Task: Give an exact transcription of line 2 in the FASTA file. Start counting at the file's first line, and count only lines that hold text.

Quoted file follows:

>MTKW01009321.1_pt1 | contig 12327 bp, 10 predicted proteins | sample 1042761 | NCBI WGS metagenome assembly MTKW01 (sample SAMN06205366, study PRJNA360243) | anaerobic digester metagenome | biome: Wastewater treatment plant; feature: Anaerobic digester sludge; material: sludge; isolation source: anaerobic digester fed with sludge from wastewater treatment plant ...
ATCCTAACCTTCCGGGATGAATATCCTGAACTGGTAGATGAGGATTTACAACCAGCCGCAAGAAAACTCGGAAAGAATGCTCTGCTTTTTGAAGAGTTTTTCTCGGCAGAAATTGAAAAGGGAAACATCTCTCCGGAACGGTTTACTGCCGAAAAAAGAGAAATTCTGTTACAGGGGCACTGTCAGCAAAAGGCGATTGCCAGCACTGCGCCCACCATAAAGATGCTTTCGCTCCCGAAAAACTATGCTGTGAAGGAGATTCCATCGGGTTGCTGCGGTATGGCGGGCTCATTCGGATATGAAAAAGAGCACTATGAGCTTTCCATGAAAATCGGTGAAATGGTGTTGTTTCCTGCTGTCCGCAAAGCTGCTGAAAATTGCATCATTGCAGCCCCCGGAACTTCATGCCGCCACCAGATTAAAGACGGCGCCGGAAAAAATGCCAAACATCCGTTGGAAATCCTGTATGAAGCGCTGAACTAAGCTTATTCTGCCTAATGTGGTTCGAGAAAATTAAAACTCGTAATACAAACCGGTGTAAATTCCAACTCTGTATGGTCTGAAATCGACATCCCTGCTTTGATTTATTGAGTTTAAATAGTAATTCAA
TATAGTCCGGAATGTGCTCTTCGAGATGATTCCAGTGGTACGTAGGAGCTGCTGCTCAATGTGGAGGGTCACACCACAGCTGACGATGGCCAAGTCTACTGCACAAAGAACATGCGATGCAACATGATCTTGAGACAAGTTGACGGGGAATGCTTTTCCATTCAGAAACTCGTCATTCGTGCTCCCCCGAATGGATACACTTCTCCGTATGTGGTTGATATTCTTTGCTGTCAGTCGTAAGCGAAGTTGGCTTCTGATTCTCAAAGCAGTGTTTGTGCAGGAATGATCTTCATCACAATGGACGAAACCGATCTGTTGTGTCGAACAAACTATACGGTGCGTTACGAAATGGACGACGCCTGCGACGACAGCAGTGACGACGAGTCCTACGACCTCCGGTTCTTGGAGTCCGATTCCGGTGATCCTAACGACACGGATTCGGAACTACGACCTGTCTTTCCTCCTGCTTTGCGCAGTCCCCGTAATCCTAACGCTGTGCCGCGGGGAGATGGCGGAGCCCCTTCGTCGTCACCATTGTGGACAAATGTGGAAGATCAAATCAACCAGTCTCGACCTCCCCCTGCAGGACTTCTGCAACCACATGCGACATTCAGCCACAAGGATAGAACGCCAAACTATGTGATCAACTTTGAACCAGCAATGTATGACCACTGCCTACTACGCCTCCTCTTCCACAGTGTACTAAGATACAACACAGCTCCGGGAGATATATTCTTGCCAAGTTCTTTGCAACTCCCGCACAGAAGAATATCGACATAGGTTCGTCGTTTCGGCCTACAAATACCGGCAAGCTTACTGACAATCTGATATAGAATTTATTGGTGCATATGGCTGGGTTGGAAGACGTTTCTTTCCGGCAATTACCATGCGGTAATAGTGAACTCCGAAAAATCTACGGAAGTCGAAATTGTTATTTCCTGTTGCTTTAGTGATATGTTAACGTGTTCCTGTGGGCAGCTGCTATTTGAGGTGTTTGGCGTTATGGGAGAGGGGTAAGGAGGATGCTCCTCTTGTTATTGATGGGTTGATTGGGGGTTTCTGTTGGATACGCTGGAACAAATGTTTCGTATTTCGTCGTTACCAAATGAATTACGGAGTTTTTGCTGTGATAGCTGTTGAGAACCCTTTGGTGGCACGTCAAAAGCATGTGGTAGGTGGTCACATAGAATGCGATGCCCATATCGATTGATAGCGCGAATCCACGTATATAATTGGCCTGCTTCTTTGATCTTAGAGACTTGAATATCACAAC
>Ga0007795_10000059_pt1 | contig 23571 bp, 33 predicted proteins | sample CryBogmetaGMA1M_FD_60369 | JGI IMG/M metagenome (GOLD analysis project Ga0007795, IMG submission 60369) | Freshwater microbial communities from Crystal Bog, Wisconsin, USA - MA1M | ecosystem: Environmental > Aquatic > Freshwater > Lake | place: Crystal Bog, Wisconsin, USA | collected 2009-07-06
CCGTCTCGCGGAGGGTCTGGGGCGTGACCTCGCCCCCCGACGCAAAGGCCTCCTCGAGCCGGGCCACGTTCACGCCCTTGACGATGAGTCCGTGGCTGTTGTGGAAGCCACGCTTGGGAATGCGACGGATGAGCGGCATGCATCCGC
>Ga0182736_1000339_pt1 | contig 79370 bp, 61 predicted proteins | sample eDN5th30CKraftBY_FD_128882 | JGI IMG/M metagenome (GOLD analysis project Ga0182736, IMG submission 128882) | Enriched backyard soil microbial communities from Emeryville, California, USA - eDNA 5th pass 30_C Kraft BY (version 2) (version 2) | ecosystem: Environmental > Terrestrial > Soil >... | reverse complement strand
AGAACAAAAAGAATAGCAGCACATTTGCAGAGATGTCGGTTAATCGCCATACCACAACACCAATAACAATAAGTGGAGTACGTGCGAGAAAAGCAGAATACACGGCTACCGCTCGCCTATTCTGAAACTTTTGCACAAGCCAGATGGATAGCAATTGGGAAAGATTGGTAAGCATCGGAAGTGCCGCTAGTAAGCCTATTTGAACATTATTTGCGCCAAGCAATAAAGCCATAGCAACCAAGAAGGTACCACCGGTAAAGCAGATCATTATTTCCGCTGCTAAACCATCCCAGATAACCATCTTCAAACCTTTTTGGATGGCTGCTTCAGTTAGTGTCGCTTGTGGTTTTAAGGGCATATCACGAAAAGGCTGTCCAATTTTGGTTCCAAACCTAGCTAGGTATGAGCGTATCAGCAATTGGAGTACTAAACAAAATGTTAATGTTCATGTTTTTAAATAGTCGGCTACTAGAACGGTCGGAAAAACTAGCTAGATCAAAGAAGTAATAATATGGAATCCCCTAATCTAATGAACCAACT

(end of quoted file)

ATCCTAACCTTCCGGGATGAATATCCTGAACTGGTAGATGAGGATTTACAACCAGCCGCAAGAAAACTCGGAAAGAATGCTCTGCTTTTTGAAGAGTTTTTCTCGGCAGAAATTGAAAAGGGAAACATCTCTCCGGAACGGTTTACTGCCGAAAAAAGAGAAATTCTGTTACAGGGGCACTGTCAGCAAAAGGCGATTGCCAGCACTGCGCCCACCATAAAGATGCTTTCGCTCCCGAAAAACTATGCTGTGAAGGAGATTCCATCGGGTTGCTGCGGTATGGCGGGCTCATTCGGATATGAAAAAGAGCACTATGAGCTTTCCATGAAAATCGGTGAAATGGTGTTGTTTCCTGCTGTCCGCAAAGCTGCTGAAAATTGCATCATTGCAGCCCCCGGAACTTCATGCCGCCACCAGATTAAAGACGGCGCCGGAAAAAATGCCAAACATCCGTTGGAAATCCTGTATGAAGCGCTGAACTAAGCTTATTCTGCCTAATGTGGTTCGAGAAAATTAAAACTCGTAATACAAACCGGTGTAAATTCCAACTCTGTATGGTCTGAAATCGACATCCCTGCTTTGATTTATTGAGTTTAAATAGTAATTCAA